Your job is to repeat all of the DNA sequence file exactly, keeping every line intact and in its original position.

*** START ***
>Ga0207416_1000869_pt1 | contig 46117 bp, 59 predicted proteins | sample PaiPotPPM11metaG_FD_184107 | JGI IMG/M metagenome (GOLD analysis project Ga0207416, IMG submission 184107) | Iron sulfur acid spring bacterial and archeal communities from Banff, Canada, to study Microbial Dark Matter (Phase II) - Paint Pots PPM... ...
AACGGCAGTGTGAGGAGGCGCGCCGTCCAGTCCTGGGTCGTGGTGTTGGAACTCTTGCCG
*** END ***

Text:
>Ga0207416_1000869_pt1 | contig 46117 bp, 59 predicted proteins | sample PaiPotPPM11metaG_FD_184107 | JGI IMG/M metagenome (GOLD analysis project Ga0207416, IMG submission 184107) | Iron sulfur acid spring bacterial and archeal communities from Banff, Canada, to study Microbial Dark Matter (Phase II) - Paint Pots PPM... ...
AACGGCAGTGTGAGGAGGCGCGCCGTCCAGTCCTGGGTCGTGGTGTTGGAACTCTTGCCG